Why you cannot trust dealers’ prices—or auction results either

In 2006 we reported that attempts to accurately measure the market are being thwarted by auction guarantees and private sales between tight-lipped collectors

Art fairsarchive

The trouble with art fairs: curators, collectors and dealers are starting to feel fatigued

As the sheer number of annual events continues to grow, fair fatigue has become a common condition

July 2006archive

How long can this amazing art market boom last?

In recent years have seen works sold for explosive prices—and now in 2006 we are asking if this an indication of an accelerating trend or a reflection of the cyclical nature of the market?

1991-2001: a mini-guide to a decade in the art market

From a game-changing Japanese scandal to price-fixing at the world's leading auction houses, we look at the most significant developments over the past ten years

Is another bubble about to burst in the fine art market?

In 2000 we noted that single-owner collections sent prices spiralling upwards which was good news for the salerooms, but disastrous for museums with dwindling budgets

June 1998archive

Are auction houses creating a bigger market for all or squeezing out the competition?

In 1998 we reflected on Sotheby's and Christie's recent move to sell cutting edge contemporary art as being a watershed moment


A discussion of the Unidroit convention from an art-world perspective: “Unidroit is a potential disaster—enough of disinformation and ideology”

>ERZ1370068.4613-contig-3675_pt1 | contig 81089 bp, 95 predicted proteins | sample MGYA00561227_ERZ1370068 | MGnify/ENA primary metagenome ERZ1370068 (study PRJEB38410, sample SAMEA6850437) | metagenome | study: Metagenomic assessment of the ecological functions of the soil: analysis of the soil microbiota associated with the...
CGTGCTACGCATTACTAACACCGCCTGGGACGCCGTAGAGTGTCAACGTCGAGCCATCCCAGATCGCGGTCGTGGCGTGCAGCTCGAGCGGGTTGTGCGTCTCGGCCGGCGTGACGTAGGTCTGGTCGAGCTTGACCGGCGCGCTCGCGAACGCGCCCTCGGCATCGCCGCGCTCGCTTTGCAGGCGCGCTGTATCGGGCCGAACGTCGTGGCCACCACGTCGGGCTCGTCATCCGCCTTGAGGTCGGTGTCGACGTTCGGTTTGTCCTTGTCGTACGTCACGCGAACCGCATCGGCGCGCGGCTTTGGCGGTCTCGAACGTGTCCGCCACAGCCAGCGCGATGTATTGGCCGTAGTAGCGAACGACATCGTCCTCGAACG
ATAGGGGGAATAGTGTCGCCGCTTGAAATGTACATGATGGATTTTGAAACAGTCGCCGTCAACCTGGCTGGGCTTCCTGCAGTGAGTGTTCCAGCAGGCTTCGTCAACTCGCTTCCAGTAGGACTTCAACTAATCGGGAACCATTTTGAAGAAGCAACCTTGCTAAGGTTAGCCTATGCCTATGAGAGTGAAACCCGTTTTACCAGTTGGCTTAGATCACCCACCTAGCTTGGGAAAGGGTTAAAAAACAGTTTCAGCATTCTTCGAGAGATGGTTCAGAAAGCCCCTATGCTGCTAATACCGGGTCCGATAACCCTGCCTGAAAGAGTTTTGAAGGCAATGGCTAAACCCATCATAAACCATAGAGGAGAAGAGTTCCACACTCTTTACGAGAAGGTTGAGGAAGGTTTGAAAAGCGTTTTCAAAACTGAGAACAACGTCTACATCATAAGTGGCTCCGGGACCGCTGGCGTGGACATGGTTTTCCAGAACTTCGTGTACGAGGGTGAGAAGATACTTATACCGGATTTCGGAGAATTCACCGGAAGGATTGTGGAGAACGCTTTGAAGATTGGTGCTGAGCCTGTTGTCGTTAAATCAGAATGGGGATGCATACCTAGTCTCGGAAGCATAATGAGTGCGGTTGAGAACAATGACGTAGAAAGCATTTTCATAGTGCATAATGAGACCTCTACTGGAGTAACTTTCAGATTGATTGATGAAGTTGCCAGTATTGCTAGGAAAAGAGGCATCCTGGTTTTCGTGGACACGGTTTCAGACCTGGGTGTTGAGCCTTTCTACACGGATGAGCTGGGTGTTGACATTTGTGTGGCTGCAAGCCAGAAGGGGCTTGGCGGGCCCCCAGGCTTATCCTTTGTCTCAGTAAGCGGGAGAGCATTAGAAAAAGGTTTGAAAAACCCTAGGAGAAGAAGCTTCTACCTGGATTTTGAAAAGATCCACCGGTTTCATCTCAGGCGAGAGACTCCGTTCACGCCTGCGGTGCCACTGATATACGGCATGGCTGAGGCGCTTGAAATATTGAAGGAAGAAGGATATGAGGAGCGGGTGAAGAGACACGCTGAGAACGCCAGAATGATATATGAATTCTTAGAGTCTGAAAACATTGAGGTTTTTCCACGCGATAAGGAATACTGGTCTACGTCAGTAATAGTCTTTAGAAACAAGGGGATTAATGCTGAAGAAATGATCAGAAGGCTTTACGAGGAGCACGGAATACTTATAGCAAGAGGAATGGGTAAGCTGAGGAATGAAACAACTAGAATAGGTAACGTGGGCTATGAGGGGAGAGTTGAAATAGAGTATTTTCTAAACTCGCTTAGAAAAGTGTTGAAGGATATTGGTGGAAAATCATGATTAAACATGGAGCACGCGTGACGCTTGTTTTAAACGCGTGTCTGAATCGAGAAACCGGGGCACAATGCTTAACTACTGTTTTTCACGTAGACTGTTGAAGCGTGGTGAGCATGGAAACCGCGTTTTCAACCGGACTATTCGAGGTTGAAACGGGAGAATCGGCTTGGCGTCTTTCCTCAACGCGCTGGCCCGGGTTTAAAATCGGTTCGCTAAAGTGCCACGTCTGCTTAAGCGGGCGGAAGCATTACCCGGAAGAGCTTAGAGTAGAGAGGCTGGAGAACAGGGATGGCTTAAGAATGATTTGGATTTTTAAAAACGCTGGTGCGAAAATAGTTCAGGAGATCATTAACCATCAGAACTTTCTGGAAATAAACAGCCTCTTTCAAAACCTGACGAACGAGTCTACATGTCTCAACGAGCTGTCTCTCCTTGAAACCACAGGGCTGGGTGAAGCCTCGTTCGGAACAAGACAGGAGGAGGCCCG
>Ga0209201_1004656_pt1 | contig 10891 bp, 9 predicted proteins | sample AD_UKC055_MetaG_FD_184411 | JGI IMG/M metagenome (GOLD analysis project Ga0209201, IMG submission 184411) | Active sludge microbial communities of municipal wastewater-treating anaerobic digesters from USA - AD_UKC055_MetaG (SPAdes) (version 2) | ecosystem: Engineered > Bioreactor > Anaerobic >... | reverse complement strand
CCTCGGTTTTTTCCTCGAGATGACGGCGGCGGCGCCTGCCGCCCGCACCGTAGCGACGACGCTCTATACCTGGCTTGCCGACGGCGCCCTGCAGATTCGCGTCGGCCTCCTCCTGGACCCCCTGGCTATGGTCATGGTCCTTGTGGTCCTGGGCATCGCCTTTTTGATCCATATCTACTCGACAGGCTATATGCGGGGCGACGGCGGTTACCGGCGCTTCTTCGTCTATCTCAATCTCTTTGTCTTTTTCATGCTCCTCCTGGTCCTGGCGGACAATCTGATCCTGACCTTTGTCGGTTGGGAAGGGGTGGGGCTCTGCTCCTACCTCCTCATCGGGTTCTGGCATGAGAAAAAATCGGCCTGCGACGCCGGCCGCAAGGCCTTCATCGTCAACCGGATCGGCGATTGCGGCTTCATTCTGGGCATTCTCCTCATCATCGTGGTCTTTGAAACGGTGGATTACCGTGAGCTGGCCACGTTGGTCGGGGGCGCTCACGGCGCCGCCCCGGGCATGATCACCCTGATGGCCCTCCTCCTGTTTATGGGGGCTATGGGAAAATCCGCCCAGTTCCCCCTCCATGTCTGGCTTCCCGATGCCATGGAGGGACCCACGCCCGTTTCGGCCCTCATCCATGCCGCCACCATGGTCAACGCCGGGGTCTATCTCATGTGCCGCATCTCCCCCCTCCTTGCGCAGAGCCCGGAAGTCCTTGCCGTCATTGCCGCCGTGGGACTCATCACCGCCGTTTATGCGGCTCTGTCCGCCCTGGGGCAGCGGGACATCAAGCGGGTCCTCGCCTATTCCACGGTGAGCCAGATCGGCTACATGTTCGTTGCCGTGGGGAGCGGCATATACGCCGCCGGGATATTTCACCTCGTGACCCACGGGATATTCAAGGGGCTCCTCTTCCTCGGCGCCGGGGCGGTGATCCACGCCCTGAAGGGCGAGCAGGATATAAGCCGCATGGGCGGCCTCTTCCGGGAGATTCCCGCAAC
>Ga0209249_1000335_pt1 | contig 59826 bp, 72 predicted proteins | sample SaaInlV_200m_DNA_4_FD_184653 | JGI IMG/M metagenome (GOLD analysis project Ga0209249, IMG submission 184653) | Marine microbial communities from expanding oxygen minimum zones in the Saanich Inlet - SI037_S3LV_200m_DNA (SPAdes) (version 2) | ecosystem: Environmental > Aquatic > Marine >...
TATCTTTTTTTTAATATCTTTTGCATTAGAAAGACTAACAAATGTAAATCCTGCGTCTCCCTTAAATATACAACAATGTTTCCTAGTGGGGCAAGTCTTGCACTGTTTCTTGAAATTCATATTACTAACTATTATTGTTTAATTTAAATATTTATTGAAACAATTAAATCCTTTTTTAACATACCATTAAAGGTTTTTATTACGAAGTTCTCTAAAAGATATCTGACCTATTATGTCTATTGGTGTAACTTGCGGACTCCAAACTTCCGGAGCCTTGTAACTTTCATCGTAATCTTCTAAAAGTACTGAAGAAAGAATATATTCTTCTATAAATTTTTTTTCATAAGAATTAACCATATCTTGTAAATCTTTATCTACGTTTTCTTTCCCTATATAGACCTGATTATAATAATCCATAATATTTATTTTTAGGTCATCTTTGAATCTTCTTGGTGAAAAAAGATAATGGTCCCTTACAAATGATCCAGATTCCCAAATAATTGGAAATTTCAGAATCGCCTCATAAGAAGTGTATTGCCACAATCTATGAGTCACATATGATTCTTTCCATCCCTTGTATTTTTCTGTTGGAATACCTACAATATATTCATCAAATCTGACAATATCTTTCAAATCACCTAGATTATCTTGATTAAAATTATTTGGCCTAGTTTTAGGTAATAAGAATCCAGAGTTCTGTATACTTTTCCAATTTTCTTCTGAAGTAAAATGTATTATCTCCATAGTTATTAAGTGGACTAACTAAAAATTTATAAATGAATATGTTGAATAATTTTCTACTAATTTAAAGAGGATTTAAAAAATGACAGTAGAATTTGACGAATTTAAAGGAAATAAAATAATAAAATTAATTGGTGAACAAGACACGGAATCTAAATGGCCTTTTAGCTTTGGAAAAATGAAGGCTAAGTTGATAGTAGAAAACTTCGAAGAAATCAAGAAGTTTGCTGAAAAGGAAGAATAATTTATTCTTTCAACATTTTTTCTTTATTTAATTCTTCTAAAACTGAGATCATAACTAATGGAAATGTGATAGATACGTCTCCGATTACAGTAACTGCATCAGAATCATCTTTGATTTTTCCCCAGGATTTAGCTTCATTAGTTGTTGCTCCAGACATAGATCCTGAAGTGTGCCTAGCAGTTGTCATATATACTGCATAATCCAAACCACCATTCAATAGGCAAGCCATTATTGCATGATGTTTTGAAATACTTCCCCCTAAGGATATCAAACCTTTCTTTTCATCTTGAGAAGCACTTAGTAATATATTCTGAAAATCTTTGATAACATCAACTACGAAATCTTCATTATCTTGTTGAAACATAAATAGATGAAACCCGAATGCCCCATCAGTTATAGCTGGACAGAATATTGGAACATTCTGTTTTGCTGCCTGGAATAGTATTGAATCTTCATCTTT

Collector George Ortiz speaks up and argues that its ratification will achieve the exact opposite of its declared aims

Byzantine exhibition at the British Museum provides new insights but falls flat due to missed opportunities

Have scruples over not asking collector/dealers for loans, particularly for underrepresented painted icons, affected the quality of the current exhibition?

Who does research in museums?

"Where there is no research, there is no museum", says Wolf Dieter Dube, director of the Berlin museums, but this tenet has come under attack in recent years.


The place of scholars in the commercial art market: how to avoid shameful infections and a diminution of the truth?

It is pointless to pretend that the commercial art world and the worlds of research do not interpenetrate each other. Here we look at the relationship, present and past, and ask ourselves, in what respect is the art historian any different from the lawyer who sells his opinion?